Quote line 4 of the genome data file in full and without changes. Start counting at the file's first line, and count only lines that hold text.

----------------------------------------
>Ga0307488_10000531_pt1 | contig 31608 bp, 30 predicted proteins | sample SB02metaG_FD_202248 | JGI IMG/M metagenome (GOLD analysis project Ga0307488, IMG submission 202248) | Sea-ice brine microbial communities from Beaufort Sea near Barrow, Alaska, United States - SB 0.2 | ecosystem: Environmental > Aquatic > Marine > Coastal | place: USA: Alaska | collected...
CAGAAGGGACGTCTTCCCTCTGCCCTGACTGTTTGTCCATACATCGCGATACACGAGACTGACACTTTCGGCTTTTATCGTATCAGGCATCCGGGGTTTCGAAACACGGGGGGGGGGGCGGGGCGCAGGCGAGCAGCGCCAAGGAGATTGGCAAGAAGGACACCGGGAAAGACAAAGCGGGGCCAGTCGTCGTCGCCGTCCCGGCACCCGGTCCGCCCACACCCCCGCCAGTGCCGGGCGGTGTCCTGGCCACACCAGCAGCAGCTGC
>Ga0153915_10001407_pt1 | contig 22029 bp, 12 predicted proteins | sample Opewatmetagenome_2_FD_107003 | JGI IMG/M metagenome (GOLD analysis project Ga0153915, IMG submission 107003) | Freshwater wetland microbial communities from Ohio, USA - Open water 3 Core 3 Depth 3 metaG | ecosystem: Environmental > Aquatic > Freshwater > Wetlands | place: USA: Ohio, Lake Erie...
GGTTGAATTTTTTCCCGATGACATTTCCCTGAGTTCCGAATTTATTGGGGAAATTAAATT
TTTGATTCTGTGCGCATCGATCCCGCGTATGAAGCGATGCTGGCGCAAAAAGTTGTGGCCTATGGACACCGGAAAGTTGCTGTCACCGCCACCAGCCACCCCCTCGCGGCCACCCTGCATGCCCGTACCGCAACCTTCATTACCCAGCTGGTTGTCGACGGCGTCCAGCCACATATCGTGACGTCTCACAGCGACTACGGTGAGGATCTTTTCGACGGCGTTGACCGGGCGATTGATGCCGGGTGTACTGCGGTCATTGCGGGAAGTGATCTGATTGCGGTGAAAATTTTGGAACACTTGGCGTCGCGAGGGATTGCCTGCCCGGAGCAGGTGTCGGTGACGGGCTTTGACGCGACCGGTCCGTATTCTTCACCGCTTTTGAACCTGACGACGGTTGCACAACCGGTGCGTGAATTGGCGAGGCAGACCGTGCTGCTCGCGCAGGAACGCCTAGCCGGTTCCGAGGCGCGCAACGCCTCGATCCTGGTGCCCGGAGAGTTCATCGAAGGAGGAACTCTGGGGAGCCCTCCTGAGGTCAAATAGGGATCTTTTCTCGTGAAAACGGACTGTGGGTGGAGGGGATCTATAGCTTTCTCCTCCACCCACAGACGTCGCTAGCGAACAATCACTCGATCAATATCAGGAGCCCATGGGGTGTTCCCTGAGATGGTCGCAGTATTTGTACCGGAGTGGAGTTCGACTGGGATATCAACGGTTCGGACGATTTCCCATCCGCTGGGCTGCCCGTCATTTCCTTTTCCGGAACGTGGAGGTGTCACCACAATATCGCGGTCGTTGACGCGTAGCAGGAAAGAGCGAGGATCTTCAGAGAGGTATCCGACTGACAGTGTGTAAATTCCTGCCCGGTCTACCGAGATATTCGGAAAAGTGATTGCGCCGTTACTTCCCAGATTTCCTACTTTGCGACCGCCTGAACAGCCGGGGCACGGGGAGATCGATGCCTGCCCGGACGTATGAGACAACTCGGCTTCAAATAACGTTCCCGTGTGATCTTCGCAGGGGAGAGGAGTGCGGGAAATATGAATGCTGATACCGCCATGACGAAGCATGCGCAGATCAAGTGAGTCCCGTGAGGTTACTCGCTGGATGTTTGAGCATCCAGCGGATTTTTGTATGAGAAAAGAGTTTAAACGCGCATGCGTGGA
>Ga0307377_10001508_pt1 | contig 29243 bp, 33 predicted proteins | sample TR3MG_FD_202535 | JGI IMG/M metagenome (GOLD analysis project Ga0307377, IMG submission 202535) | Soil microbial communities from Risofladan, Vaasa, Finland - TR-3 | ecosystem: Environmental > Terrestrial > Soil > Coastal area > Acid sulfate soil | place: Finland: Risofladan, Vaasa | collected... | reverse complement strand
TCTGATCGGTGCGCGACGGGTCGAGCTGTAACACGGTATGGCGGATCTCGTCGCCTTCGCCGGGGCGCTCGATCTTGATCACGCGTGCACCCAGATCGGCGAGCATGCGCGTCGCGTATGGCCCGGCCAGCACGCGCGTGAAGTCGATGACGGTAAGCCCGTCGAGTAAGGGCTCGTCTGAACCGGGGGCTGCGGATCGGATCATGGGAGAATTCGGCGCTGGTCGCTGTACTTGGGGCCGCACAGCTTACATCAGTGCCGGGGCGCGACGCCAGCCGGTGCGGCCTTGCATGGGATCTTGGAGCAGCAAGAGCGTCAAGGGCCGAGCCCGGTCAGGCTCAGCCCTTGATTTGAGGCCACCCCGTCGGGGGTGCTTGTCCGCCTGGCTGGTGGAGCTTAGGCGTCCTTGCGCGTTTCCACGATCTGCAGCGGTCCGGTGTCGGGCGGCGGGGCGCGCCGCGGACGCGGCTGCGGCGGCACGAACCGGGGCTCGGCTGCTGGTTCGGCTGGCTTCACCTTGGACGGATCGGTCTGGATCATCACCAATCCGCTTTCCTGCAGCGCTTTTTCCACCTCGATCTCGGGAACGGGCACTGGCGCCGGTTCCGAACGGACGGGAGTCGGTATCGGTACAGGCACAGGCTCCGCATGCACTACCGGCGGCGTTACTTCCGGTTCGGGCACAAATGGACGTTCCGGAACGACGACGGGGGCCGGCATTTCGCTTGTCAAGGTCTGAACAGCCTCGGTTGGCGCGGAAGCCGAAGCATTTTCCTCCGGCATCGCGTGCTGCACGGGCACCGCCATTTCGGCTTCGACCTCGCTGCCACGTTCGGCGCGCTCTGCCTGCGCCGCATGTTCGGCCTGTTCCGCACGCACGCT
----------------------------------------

GGTTGAATTTTTTCCCGATGACATTTCCCTGAGTTCCGAATTTATTGGGGAAATTAAATT